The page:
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RE: st: ORs for non-rare outcomes


From   "Hansell, Anna L" <a.hansell@imperial.ac.uk>
To   <statalist@hsphsun2.harvard.edu>
Subject   RE: st: ORs for non-rare outcomes
Date   Thu, 8 Apr 2004 11:39:05 +0100

For some types of case-control study design it should be appropriate to obtain estimates of relative risk or relative rate for common diseases.  I suggest reading the paper by "Case-Control Designs in the Study of Common Diseases: Updates on the demise of the rare disease assumption and the choice of sampling schemes for controls" by Laura Rodrigues and Betty Kirkwood in the International Journal of Epidemiology 1990;19(1):205-213.  I have never used this myself, but the paper is set out very clearly.

Best wishes
Anna Hansell
Imperial College London


-----Original Message-----
From: owner-statalist@hsphsun2.harvard.edu
[mailto:owner-statalist@hsphsun2.harvard.edu]On Behalf Of Marcello
Pagano
Sent: 08 April 2004 11:25
To: statalist@hsphsun2.harvard.edu
Subject: Re: st: ORs for non-rare outcomes


Some have this aversion to odds which is difficult to understand. Odds 
are just as natural as probabilities, ask anyone at a race track. 
Indeed, as someone pointed out, here is a sector of society not known 
for its intelligence, punters, who understand odds thoroughly, but 
health scientists, some even pursuing a Nobel, for some reason cannot 
understand odds?  It does not compute.

This is especially troublesome with case control studies because odds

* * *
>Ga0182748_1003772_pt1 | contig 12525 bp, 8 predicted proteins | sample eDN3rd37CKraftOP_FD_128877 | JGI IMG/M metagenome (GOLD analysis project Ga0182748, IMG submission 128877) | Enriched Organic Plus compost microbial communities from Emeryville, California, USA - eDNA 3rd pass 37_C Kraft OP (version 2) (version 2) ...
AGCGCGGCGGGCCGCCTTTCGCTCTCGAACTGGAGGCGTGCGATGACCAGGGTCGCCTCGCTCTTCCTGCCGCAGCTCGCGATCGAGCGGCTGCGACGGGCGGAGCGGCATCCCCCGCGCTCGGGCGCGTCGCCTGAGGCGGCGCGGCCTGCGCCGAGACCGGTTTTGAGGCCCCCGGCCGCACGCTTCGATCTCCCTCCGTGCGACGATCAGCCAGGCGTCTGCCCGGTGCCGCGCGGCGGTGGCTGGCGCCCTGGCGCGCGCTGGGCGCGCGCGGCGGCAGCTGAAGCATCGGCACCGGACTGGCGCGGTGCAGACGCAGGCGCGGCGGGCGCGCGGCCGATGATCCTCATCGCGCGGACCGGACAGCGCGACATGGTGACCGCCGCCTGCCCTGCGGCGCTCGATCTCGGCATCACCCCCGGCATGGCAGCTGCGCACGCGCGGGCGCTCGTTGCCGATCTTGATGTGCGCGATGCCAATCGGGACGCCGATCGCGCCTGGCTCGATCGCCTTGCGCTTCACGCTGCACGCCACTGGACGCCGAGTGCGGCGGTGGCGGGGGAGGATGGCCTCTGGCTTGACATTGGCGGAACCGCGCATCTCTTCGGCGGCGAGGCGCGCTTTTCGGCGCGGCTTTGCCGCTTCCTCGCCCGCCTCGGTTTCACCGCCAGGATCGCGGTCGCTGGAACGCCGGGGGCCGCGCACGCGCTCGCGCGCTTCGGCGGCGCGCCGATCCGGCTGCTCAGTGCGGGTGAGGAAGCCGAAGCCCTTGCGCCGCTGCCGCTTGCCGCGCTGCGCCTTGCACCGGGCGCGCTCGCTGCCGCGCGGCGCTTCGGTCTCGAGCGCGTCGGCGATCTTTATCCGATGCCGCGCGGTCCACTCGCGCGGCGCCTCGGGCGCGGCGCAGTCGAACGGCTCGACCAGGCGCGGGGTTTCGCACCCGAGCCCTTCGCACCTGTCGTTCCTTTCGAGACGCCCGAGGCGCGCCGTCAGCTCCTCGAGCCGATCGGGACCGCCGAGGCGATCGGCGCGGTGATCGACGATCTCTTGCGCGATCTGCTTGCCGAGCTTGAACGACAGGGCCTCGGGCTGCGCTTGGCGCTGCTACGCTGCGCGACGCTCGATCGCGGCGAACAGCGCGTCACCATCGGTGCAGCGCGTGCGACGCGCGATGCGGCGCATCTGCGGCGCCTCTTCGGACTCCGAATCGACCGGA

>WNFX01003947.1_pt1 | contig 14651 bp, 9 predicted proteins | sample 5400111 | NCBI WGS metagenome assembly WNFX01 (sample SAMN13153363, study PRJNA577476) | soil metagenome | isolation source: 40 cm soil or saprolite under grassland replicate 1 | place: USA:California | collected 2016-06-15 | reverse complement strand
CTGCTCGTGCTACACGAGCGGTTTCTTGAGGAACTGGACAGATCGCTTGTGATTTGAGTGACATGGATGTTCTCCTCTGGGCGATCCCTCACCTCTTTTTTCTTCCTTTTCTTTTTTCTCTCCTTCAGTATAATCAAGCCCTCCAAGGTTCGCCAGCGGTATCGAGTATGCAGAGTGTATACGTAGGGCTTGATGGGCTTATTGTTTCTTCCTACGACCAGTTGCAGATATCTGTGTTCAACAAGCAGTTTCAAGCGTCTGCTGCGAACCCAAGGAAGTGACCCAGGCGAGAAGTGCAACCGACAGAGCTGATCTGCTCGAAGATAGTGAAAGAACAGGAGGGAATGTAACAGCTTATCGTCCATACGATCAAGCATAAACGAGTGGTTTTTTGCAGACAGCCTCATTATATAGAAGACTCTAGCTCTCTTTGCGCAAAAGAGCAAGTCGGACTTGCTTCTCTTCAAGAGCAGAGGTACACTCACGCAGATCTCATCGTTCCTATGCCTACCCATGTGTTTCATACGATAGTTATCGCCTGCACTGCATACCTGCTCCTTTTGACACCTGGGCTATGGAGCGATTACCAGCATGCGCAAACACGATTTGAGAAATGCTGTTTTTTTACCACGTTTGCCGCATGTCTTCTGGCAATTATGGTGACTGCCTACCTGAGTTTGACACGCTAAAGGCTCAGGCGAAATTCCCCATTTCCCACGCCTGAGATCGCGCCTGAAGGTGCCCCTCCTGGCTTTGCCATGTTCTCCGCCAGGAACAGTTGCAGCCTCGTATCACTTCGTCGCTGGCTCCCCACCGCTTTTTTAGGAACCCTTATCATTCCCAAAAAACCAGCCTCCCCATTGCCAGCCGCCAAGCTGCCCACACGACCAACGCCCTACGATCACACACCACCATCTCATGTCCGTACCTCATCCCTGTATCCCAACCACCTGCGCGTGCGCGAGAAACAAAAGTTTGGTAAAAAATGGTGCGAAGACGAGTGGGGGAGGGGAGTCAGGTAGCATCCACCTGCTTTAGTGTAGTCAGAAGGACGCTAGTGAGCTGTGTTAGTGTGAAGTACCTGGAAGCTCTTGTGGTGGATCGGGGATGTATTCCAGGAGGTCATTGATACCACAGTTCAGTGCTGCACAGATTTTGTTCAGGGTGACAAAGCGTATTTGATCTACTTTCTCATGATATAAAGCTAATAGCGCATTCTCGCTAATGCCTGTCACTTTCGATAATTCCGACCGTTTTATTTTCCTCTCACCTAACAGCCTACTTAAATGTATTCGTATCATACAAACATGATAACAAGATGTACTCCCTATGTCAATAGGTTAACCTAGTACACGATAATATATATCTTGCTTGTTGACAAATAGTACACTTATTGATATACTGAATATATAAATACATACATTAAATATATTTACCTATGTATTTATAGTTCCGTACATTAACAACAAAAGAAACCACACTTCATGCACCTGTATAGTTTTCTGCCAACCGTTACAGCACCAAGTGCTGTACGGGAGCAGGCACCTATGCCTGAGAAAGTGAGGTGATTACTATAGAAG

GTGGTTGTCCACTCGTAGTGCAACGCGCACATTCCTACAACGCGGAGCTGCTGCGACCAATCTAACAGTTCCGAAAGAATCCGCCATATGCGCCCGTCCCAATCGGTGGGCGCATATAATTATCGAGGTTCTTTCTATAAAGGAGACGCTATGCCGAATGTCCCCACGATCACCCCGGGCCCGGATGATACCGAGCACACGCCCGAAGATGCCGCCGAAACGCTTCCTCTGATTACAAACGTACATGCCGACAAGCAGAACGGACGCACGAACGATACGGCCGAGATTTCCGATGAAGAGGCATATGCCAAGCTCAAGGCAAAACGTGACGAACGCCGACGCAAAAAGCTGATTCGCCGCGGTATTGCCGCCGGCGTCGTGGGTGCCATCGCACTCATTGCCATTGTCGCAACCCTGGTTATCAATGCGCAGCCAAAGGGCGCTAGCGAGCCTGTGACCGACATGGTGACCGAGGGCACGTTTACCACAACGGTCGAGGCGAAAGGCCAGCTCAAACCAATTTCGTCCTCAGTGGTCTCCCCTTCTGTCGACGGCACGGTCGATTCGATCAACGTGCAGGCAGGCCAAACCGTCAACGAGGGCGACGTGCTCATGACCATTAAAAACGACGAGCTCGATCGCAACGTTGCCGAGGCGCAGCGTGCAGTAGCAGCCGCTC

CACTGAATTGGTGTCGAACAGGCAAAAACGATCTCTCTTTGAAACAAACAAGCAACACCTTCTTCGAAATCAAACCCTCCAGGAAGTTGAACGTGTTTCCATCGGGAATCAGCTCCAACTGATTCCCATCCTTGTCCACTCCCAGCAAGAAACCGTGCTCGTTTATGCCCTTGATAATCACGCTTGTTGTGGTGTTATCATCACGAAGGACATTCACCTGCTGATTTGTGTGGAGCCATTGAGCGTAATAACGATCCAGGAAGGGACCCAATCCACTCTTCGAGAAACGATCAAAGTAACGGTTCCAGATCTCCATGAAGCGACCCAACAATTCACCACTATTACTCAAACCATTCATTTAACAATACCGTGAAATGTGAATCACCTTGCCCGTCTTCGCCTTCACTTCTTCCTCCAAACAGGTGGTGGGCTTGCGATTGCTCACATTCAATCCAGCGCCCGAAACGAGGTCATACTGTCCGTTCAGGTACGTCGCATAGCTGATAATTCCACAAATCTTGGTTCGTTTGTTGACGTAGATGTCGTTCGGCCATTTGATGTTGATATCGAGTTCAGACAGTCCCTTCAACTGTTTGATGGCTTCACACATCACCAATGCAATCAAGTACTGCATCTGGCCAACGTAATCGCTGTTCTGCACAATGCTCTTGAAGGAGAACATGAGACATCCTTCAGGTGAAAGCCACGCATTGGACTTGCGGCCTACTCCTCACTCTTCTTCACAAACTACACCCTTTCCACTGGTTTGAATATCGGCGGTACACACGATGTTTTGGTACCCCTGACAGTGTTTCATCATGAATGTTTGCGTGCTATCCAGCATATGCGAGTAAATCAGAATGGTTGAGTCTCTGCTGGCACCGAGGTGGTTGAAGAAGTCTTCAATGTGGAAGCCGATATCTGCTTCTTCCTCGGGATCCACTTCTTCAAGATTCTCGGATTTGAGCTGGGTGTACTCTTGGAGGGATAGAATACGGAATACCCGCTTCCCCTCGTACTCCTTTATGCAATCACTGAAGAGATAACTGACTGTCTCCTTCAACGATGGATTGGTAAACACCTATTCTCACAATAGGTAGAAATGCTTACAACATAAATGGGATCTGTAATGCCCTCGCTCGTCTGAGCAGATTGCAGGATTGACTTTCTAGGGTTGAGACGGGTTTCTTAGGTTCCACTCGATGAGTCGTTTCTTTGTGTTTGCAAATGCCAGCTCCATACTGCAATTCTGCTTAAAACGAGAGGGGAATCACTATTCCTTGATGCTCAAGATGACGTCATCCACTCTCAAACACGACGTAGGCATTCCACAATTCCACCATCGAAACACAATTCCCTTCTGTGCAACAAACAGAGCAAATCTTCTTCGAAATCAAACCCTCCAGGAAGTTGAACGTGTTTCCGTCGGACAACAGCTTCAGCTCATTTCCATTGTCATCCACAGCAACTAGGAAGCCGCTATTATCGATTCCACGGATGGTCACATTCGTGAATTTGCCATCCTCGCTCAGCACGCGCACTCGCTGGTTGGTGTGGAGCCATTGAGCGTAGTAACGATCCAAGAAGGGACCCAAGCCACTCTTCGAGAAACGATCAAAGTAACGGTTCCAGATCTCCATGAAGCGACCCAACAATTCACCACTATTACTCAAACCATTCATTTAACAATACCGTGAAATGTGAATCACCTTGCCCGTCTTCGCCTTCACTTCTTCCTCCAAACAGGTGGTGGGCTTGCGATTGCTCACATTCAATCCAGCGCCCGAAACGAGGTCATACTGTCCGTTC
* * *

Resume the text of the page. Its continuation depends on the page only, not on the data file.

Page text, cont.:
ratios are estimable but relative risks are not.  This is inherent in 
the design of a case control study, something that is immutable.

Someone made the observation that for rare diseases the OR and the RR 
are approximately equal. Unfortunately, this crutch has had the stunting 
effect of not dealing with odds ratios as the natural measure that they are.

Make odds even with risk!

m.p.



roger webb wrote:

> Dear Statalist,
> 
> I'd be grateful for any comments concerning the interpretation of 
> odds ratio in situations when the outcome is not rare.
> 
> I am investigating the predictors of 'significant parenting problems' 
> in a sample of women (n=239) admitted for inpatient treatment for 
> schizophrenia immediately following childbirth. The outcome 
> variable is coded in a binary fashion and poor outcome is common 
> in this sample (i.e. 50% of the women).
> 
> So far my strategy has been to analyse the data as if they were 
> from a case-control study, with the mothers who have poor 
> outcome treated as cases and those that have good outcome 
> treated as controls. I have used logistic regression as I wish to 
> generate multivariate models.
> 
> In a univaraite model I have a binary coded explanatory variable 
> ('mother has a partner with psychiatric illness': 'Yes' vs. 'No'). 
> Calculating the exposure odds ratio, 38.5% of the 'cases' have a 
> partner who is ill compared with 7% of the 'controls' (OR=8.1). 
> However, if I compare the prevalence of poor outcome among 
> mothers with ill partners (82%) against those without ill partners 
> (36%) the risk ratio is considerably lower (RR=2.3).
> 
> (Here is the cross-tabulation from which I calculated the OR/RR): 
> 
>     Case (+)	Control (-)
> Exposed (+)	37		8	
> Unexposed (-)	59		103
> 
> I presume that the considerable discrepancy between the OR and 
> RR has occurred due to an extreme violation of the rare disease 
> assumption.
> 
> Does anyone know of any alternative modelling strategies 
> (preferably that can implemented in Stata) that would enable me to 
> estimate relative risks with covariate adjustment with a commonly 
> occurring binary outcome variable?
> 
> Alternatively, would it be appropriate to proceed with logistic 
> regression but state that the odds ratios grossly overestimate 
> relative risks in this data set?
> 
> 
> Thanks in advance.
> 
> Roger Webb
> University of Manchester (UK)        
> 

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